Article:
Though he's only a junior, Ian Alexander has already had a more eventful high school experience than most.
After spontaneously replying to an open casting call for a new Netflix series in August 2015, Alexander booked the role — his first professional acting job ever — and left his Washington, D.C., school for New York to film for three months on the set of "The OA."
"Sophomore year was better than freshman year," the 15-year-old told NBC News. "Way better."
While he had no prior professional acting experience, Alexander is known as the natural performer in his family.
Because Alexander's father worked in the Department of Defense, Alexander moved often while he was growing up. But whether it was in Oahu, Hawaii — where he spent the first six years of his life — or an air force base in Japan — where he lived before finally settling in D.C., Alexander found ways to become involved in the performing arts. He joined a community theater in elementary school and took chorus lessons in middle school.
"I have childhood memories of writing scripts and putting on shows in the house while forcing my family members to perform with me," Alexander said. "I'm normally very quiet and shy, but when I sing or act I transform into this confident person, and I'm always so shocked when it happens."
The confidence faded when Alexander began his freshman year of high school, which he refers to as "a really dark period." Coming to terms with his gender and sexual identity was a struggle for Alexander, and wore on other areas of his life. His grades plummeted, and he lost interest in things he was passionate about, like singing. He worried constantly about whether he'd be accepted by his family, who he describes as "pretty religious," after coming out to them.
Alexander came out to his friends as transgender in December 2014, and to his parents a month later, which was, he said, "a lot more difficult."
Months later while on Tumblr, Alexander came across a flyer that the trans community had been circulating. It read "New Netflix Series Seeking Asian Transgender 14-15 Year Old Actor (Transitioning from Female to Male)."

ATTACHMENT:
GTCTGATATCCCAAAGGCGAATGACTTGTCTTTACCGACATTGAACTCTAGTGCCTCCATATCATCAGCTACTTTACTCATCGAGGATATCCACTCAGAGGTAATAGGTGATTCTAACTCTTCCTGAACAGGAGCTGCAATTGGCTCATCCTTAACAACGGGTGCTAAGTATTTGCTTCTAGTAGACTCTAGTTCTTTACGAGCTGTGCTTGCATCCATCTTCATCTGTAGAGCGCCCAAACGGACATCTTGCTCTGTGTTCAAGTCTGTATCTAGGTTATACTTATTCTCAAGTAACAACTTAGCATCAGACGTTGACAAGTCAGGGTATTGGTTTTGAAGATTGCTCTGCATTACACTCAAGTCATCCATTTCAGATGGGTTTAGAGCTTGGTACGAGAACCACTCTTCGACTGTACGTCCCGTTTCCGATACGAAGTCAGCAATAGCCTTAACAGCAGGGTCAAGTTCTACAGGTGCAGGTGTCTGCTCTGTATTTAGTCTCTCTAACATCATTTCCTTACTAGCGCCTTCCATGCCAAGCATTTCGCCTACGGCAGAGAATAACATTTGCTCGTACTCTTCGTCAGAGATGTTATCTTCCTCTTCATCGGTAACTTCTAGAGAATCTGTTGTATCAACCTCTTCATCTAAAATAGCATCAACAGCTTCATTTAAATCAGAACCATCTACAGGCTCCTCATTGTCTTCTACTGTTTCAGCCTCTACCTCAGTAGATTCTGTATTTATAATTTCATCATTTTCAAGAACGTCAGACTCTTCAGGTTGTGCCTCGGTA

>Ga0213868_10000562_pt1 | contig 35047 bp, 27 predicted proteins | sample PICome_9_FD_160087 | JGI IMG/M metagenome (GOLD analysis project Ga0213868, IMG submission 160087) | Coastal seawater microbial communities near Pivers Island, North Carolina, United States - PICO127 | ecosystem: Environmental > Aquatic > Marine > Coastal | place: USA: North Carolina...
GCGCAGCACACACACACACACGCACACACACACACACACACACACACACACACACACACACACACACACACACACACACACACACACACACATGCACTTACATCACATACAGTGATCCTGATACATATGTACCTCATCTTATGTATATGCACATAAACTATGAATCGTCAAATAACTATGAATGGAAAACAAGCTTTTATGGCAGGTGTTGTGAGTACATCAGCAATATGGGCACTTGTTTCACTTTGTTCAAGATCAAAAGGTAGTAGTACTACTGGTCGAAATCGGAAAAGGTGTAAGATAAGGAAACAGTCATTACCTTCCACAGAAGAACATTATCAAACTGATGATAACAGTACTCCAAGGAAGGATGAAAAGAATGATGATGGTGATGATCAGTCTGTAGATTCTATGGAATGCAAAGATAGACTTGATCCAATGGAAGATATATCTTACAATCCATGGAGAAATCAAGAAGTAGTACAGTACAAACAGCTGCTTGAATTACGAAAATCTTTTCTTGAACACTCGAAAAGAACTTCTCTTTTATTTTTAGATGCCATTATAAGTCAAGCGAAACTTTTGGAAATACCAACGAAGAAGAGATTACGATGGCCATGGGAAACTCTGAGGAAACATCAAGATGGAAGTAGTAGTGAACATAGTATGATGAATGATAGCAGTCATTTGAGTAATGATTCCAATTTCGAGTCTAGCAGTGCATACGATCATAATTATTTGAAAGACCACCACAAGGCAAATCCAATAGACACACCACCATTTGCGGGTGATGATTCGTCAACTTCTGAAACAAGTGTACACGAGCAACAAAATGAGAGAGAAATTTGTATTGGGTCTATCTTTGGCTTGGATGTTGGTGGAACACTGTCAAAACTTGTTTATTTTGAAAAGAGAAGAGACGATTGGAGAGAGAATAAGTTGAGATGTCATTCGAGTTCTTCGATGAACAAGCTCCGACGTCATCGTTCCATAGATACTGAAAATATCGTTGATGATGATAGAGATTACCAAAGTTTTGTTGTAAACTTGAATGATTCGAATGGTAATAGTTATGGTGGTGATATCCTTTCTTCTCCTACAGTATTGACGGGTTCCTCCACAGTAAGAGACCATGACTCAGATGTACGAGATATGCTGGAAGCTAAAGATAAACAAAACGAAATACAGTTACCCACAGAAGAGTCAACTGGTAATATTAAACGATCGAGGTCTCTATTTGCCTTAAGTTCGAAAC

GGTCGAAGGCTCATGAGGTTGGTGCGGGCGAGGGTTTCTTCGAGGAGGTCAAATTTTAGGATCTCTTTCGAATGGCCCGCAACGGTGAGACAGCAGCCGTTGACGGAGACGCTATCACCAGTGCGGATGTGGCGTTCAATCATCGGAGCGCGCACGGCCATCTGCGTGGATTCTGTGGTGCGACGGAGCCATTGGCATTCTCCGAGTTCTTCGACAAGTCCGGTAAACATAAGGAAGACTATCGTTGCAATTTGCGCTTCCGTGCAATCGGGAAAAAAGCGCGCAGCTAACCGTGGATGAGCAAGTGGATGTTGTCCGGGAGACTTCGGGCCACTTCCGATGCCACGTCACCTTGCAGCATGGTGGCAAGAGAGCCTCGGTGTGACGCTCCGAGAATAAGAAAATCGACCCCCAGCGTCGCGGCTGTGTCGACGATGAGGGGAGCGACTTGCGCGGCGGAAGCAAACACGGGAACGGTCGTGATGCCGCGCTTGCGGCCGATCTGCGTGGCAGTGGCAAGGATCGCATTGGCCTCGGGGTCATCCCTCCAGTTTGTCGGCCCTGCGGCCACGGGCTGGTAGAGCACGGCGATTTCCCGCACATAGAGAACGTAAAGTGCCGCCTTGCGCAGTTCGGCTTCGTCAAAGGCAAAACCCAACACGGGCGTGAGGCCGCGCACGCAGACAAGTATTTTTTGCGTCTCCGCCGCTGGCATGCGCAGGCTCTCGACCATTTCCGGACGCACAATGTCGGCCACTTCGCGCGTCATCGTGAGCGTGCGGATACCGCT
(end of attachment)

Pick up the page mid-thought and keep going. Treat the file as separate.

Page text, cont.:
Seeing that a TV show wished to cast someone that looked like him was a much-needed affirmation for Alexander, he said. He immediately wrote an email to the address provided, including random pictures of himself in lieu of professional head shots.
"It's just so rare to see Hollywood casting an Asian-American trans boy, let alone any trans boy, that I felt like I had no other choice but to audition," Alexander said. "Why not? I just went for it. I didn't think I'd hear back."
But he did hear back, and after discussing the opportunity with his mother and a phone call with "The OA" director Zal Batmanglij, he was offered the role.
Released on Netflix in December 2016 in the form of eight, one-hour episodes, "The OA" is a science fiction drama following the mysterious reappearance of Prairie Johnson, a blind girl who had gone missing from her hometown seven years earlier. Her parents reunite with their daughter under strange circumstances: Prairie has intricate scars on her back, refers to herself as "the OA", and can now see.
Alexander plays Buck Vu, a high school choir student and one of five town residents who are drawn to Prairie and her story. Though the newly-banded group couldn't be more varied — members include a local bully and a middle-aged schoolteacher, among others — further episodes reveal each character has an "invisible self" they hide from everyone else, but Prairie seems to see. The idea of an invisible self couldn't ring truer for Buck, who is also, like Alexander, a Vietnamese-American trans teenager.
Though they had a basic outline for the character of Buck, Batmanglij and Brit Marling, the co-creators of "The OA," asked Alexander to provide input to make his character more relatable for other trans kids, Alexander said. In one memorable scene, Buck listens at the top of his stairs as his parents argue; his father refers to him by his birth name and uses incorrect pronouns while his mother attempts to defend Buck. The argument was one of many that Alexander had written and emailed to the creators, examples of the things his own parents fought about at home.
"Playing Buck was very personal, but I had to put myself out there," Alexander said. "I want to be visible for people like me because during that dark period, I needed someone to inspire me like that."
Since the show's release, Alexander has received a lot of positive feedback, specifically in the form of Twitter messages from fans who'd been inspired by his portrayal of Buck and come out to their own families as trans.
His time spent filming "The OA" solidified Alexander's dream of attending college for film production — he'd like to write and direct as well — but for now, he's focusing on binge-watching the second season of Netflix's "Daredevil."
"Maybe I should say I'm focusing on my schoolwork," Alexander said. "I think that's what my mom would want me to say."